Emerson Los Angeles faculty union ratifies new bargaining agreement

By Abigail Lee, Magazine Content Managing Editor

The Emerson Los Angeles part-time faculty union ratified its second contract in a unanimous vote last Tuesday.

The union had previously reached a tentative collective bargaining agreement on Feb. 4, after eight months of negotiations. A full draft of the contract was distributed mid-March, and a week of voting followed. The contract was ratified in a 26-0 vote March 22.

“Faculty were quite happy with what was in the CBA,” said Jennifer Vandever, president of ELAF-AAUP. 

Vandever described the negotiation process as a “tough and long battle,” which ultimately required federal mediation toward the end. The new contract brings higher pay, expanded healthcare coverage, and longer contracts for senior faculty. 

“[This contract] represents that the ELA faculty deserve what faculty in Boston received in terms of compensation and benefits,” Vandever said. “In addition to that, I think it’s just a matter of basic respect and equity.”

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The union raised awareness about ELA faculty being the lowest-paid faculty members at the college, using social media as a tool for demanding treatment equal to that of the Boston campus’ affiliated faculty. 

About 70 percent of ELA faculty has sought government assistance in recent years, according to Vandever. 

The faculty received messages of support from the Emerson community as these facts were shared online.

“Back in December and January, we started hearing from a lot of part-time and full-time faculty at Boston who were appalled by what was happening to us,” Vandever said. “I certainly was hearing from students as well as alumni who were following the story.”

Senior faculty member Brad Lemack said the contract demonstrates the college’s recognition of the work done at ELA.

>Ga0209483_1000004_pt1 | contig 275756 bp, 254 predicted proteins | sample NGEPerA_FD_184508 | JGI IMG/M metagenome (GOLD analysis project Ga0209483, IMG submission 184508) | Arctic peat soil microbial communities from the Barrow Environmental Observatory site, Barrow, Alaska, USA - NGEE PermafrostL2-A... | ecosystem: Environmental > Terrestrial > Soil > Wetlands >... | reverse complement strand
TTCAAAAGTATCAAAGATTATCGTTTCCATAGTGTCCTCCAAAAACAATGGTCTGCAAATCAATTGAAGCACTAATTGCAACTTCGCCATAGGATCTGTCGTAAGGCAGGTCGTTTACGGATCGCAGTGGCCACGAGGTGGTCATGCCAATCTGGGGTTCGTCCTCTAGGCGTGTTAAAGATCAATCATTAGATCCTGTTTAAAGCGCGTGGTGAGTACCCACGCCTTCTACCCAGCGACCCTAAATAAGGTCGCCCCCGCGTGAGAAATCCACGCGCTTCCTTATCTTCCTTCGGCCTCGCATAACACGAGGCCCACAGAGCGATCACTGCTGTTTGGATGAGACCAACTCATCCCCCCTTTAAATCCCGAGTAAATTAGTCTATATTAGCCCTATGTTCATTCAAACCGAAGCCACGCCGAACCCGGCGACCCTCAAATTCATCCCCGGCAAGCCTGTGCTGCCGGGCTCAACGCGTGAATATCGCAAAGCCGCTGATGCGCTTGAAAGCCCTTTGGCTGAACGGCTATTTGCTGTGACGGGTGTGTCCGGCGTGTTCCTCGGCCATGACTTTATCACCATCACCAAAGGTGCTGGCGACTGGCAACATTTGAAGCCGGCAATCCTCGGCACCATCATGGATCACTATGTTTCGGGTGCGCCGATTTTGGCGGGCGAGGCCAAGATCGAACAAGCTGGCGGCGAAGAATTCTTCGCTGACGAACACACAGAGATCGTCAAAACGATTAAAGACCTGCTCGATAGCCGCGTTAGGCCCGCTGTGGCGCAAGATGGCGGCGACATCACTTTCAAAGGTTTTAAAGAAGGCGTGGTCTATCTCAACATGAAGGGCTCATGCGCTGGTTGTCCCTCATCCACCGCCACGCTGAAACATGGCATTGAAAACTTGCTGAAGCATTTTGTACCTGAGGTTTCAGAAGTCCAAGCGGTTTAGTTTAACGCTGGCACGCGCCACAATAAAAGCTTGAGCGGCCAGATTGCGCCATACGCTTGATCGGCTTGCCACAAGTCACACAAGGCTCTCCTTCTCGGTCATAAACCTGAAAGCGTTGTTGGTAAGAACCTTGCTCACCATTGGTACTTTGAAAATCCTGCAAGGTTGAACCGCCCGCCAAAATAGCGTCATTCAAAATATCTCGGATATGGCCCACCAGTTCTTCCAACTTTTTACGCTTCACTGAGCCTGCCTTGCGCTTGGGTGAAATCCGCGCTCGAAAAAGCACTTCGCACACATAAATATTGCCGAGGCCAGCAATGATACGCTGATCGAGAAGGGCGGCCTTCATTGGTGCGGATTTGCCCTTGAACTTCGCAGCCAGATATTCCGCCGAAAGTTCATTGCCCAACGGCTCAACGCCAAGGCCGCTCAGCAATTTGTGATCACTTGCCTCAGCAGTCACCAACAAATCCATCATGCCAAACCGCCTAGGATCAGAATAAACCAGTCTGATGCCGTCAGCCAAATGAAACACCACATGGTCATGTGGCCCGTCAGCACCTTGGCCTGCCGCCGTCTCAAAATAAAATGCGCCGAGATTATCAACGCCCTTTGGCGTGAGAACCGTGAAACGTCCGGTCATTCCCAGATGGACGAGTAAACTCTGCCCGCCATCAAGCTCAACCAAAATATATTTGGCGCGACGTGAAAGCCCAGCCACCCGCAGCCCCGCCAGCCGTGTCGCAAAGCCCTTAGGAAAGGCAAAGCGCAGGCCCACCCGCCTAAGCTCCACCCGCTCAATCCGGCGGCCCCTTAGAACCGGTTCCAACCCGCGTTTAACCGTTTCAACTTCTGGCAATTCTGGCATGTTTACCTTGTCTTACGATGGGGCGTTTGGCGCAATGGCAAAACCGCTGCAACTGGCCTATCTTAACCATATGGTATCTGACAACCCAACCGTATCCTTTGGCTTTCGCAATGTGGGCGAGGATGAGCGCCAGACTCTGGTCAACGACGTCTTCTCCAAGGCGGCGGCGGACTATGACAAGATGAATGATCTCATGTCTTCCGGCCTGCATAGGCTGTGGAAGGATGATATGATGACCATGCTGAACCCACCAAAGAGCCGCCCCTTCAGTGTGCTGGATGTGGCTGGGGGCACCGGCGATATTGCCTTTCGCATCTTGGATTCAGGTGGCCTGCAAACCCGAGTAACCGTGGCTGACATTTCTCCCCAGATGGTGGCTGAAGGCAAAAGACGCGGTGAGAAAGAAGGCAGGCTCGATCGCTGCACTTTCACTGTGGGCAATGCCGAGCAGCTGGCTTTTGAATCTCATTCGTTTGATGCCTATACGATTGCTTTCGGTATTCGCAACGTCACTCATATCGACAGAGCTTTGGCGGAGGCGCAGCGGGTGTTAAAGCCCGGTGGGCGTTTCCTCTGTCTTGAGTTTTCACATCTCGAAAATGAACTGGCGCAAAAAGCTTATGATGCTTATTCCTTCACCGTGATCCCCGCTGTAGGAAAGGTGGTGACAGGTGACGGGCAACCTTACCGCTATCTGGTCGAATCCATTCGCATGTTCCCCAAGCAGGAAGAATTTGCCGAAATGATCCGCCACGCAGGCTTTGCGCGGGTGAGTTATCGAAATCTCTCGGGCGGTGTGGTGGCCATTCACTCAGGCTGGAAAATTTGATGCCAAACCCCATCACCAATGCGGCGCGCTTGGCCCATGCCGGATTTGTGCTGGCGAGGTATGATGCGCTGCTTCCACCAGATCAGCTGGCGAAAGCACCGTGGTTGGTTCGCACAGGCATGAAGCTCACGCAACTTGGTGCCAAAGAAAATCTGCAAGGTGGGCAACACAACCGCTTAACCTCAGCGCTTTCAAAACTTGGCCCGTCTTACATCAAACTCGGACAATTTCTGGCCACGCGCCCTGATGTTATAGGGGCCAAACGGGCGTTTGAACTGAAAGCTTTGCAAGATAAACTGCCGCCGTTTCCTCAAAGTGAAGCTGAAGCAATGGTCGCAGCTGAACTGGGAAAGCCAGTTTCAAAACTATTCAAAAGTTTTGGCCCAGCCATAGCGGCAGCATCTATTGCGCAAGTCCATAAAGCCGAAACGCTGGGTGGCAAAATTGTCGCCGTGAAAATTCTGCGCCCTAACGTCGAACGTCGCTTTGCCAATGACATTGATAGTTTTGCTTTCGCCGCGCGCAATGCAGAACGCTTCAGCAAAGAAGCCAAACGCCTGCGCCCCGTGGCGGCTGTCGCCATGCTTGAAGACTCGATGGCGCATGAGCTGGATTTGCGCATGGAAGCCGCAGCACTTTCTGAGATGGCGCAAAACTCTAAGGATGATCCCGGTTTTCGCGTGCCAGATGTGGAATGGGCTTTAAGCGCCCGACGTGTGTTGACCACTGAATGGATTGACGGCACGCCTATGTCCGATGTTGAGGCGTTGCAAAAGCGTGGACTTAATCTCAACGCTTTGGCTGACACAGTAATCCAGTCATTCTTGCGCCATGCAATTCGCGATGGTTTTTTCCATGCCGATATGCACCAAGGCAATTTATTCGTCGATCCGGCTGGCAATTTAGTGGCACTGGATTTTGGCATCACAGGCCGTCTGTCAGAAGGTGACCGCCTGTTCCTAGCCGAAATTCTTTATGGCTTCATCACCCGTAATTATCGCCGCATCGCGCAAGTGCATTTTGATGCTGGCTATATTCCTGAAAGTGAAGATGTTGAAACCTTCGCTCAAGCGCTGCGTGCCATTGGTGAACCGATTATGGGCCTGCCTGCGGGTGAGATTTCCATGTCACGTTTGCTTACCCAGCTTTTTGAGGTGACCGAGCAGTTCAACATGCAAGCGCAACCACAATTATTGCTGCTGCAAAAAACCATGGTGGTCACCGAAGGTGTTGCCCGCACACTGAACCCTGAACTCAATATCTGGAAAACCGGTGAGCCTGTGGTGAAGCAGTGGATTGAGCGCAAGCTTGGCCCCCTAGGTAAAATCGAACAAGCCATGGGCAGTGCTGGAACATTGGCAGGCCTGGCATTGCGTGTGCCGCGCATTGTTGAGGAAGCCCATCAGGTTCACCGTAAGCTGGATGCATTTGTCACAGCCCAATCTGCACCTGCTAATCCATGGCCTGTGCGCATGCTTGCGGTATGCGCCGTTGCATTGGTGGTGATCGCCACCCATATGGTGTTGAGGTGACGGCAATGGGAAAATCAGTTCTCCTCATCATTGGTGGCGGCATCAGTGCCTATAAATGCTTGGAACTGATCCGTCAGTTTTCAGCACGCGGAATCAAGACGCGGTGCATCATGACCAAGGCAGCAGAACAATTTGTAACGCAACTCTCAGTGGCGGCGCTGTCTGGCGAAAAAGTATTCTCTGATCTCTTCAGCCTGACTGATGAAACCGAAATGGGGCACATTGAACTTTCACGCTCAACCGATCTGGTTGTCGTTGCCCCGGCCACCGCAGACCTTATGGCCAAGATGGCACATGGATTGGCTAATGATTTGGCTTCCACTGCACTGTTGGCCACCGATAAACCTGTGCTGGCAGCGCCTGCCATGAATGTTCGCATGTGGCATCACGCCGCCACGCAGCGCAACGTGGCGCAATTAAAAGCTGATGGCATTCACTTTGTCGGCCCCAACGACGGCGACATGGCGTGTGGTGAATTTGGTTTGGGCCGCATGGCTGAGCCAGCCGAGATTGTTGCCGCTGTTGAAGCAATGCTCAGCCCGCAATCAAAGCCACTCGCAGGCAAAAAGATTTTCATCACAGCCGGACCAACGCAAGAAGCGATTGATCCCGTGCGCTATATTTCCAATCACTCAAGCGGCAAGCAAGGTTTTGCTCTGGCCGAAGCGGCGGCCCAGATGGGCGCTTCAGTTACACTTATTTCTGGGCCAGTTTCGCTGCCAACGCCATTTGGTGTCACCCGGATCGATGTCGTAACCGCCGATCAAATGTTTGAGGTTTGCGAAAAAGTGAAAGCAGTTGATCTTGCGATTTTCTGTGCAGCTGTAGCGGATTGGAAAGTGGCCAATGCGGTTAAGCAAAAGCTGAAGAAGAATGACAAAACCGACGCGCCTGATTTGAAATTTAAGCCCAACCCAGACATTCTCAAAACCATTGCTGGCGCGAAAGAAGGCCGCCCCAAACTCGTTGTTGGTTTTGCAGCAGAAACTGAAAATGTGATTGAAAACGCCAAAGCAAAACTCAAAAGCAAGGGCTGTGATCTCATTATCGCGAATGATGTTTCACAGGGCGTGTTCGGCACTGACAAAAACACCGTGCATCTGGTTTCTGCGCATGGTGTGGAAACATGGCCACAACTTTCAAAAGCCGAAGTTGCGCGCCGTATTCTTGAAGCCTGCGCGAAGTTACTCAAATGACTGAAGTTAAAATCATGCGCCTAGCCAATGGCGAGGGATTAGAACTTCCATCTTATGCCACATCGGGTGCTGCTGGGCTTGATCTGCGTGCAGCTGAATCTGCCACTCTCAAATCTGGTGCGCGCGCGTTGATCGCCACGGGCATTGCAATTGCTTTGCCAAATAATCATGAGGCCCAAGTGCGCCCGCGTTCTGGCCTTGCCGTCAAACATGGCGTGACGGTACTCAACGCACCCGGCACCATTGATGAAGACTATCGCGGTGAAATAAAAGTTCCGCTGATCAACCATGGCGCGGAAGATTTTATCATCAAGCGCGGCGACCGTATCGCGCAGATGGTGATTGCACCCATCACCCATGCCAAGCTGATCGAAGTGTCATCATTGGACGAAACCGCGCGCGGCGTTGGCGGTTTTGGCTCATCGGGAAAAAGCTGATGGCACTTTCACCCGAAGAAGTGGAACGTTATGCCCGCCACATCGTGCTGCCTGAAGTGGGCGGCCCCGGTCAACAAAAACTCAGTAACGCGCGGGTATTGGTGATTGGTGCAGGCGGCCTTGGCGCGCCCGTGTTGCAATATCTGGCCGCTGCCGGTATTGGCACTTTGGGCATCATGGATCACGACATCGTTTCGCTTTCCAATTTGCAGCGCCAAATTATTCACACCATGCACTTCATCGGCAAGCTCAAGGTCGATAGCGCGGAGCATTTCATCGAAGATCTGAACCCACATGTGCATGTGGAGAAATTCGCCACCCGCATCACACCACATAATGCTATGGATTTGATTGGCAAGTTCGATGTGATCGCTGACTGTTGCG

“It is an acknowledgment that what we’re doing out here is really valuable and that we’re offering and committed to great academics,” Lemack said.

College spokesperson Michelle Gaseau expressed the college’s satisfaction with the ratified CBA.

“We are grateful that we were able to complete negotiations, and we are pleased that the Union ratified the contract,” Gaseau wrote in an email statement to The Beacon. “We look forward to a continued productive relationship with the faculty in Los Angeles.”

In the future, union leaders will work on CBA enforcements to ensure that the terms of the contract are implemented. Additionally, the union will advocate for compensation for labor performed outside of the classroom, such as long-term mentoring of students. ELA faculty had hoped to secure set minimums for these duties, but the college offered a case-by-case process for compensation instead.  

“The college has made a very deliberate choice to rely on affiliated faculty to teach at [ELA], but that can lead to some very blurred lines,” Vandever said. “It can also lead to them asking us to do things that would normally fall into the range of full-time faculty.”

Although the faculty union pushed for the creation of full-time faculty positions at ELA, the college rejected the arguments, insisting that ELA should remain an affiliated model. Lemack emphasized that the quality of education students receive at ELA is not affected by the fact that faculty are part-time, but that full-time positions would be a positive addition.

“It would be terrific if there were full time positions,” Lemack said. “At Emerson LA, it would show an investment in the campus beyond what the current model is.”

Vandever added that the college did not follow its “professed values and actions” behind the scenes of negotiations. While the college renounced pay cuts in the fall, it actually proposed reducing the 2-4% cost-of-living adjustments faculty receive, said Vandever.

“The college’s proposals to the union, including any cost-of-living adjustments, in all cases would only increase pay for each year of the contract,” Gaseau said in response.

Per the previous contract negotiated in 2016, faculty see annual pay raises between 2-4% based on the Los Angeles consumer price index in order for wages to match the cost of living. However, the college’s proposals included decreasing the cost-of-living adjustments to lower rates. Faculty would technically still see an annual pay increase, but for senior faculty, that pay would be less than what they would earn under the previous contract.

“The college can spin it however they like, but a reduction in cost-of-living adjustments in this case would have resulted in less money in the pockets of senior faculty,” Vandever said.

In the end, the union was able to keep the 2-4% COLA, which is the same rate that Boston affiliated faculty have, and also win increased base salaries for all faculty.

The union looks forward to what the contract brings.

“It is really wonderful to be validated in this way and for affiliated faculty to get benefits that, you know, they’ve been earning for a very, very long time,” Lemack said.

This article was updated with more information on April 6, 2022.